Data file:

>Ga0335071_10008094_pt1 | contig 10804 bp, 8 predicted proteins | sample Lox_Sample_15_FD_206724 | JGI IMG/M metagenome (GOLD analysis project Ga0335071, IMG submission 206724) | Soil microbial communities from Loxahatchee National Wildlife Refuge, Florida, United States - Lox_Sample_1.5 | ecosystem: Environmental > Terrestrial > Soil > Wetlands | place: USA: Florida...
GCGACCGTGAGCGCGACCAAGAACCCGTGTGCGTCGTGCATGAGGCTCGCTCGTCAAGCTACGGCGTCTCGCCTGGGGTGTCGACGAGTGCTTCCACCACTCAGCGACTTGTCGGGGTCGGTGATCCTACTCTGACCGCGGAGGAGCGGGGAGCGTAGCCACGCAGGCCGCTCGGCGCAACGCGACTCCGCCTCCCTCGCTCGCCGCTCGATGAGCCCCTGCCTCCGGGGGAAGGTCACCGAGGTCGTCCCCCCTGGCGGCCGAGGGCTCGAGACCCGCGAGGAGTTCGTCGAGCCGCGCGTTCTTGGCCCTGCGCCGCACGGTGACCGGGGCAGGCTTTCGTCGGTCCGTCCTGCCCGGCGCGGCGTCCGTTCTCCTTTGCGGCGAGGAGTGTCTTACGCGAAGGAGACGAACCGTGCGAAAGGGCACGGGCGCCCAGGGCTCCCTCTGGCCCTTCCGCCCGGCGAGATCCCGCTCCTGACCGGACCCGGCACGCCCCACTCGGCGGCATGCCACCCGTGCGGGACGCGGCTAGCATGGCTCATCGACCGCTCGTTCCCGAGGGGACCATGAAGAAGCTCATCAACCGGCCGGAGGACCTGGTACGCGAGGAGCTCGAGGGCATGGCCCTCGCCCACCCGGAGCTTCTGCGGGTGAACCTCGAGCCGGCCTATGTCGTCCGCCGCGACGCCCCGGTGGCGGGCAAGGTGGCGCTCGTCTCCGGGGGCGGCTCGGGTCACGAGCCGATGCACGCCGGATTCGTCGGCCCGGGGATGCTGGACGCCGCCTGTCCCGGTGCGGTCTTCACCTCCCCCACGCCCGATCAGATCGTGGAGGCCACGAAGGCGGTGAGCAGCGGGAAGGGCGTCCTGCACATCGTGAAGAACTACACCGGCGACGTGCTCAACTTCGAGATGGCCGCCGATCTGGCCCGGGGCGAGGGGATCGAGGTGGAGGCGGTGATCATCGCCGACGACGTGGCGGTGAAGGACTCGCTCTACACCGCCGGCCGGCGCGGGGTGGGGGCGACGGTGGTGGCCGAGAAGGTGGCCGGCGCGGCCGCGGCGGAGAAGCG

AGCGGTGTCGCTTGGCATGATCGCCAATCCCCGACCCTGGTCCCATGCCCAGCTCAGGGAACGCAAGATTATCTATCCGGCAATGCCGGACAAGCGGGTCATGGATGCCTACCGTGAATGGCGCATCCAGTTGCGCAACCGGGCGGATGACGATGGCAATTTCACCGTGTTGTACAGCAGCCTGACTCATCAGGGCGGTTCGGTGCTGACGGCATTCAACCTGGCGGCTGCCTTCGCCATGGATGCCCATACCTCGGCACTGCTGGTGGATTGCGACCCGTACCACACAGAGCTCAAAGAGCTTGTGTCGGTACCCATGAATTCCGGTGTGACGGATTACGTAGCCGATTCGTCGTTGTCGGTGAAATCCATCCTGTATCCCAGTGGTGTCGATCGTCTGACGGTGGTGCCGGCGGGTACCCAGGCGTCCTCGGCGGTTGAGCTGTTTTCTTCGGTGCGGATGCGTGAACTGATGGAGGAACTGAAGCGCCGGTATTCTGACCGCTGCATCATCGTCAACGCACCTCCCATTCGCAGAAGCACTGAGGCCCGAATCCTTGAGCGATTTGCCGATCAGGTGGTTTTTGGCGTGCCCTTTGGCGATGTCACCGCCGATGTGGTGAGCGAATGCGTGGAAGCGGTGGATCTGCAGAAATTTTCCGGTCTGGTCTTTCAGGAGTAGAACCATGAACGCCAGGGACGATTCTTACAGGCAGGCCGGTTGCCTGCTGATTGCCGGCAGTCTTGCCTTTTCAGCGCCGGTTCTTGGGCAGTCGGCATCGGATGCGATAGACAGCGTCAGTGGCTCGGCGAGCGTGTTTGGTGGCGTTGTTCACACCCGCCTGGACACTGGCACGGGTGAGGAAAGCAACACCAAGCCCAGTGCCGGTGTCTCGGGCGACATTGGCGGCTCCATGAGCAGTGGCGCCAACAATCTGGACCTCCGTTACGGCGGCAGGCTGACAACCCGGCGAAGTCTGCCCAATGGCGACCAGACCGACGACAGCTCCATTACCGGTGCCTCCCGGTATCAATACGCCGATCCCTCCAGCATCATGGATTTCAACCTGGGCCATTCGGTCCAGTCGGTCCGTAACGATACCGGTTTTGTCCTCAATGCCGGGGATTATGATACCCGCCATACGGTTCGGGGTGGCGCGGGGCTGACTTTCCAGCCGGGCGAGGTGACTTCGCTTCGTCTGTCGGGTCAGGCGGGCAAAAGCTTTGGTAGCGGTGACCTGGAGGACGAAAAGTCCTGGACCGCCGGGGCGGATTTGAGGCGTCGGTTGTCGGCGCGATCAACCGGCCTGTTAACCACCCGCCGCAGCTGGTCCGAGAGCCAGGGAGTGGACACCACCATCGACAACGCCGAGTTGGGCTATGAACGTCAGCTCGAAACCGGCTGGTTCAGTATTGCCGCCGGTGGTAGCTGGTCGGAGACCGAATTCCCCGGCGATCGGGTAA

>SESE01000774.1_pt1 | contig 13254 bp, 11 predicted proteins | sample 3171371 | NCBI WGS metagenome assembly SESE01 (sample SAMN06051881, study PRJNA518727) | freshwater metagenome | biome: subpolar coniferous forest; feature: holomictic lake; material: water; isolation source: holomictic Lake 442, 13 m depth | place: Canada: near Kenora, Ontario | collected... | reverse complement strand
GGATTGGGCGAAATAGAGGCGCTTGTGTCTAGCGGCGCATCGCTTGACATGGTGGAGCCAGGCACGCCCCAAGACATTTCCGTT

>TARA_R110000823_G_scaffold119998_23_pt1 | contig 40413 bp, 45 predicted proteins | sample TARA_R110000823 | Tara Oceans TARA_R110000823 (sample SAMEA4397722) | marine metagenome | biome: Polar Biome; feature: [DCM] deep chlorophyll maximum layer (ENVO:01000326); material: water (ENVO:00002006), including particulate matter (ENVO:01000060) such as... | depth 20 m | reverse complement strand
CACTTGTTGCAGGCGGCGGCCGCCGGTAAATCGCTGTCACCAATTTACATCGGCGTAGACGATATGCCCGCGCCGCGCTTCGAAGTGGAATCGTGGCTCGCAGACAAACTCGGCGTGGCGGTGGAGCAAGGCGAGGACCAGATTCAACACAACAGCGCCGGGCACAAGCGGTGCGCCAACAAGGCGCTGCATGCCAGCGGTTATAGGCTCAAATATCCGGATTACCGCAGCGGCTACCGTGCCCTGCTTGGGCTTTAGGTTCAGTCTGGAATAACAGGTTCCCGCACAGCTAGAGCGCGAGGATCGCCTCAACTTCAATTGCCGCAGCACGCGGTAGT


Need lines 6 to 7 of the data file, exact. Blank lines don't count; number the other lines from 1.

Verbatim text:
>TARA_R110000823_G_scaffold119998_23_pt1 | contig 40413 bp, 45 predicted proteins | sample TARA_R110000823 | Tara Oceans TARA_R110000823 (sample SAMEA4397722) | marine metagenome | biome: Polar Biome; feature: [DCM] deep chlorophyll maximum layer (ENVO:01000326); material: water (ENVO:00002006), including particulate matter (ENVO:01000060) such as... | depth 20 m | reverse complement strand
CACTTGTTGCAGGCGGCGGCCGCCGGTAAATCGCTGTCACCAATTTACATCGGCGTAGACGATATGCCCGCGCCGCGCTTCGAAGTGGAATCGTGGCTCGCAGACAAACTCGGCGTGGCGGTGGAGCAAGGCGAGGACCAGATTCAACACAACAGCGCCGGGCACAAGCGGTGCGCCAACAAGGCGCTGCATGCCAGCGGTTATAGGCTCAAATATCCGGATTACCGCAGCGGCTACCGTGCCCTGCTTGGGCTTTAGGTTCAGTCTGGAATAACAGGTTCCCGCACAGCTAGAGCGCGAGGATCGCCTCAACTTCAATTGCCGCAGCACGCGGTAGT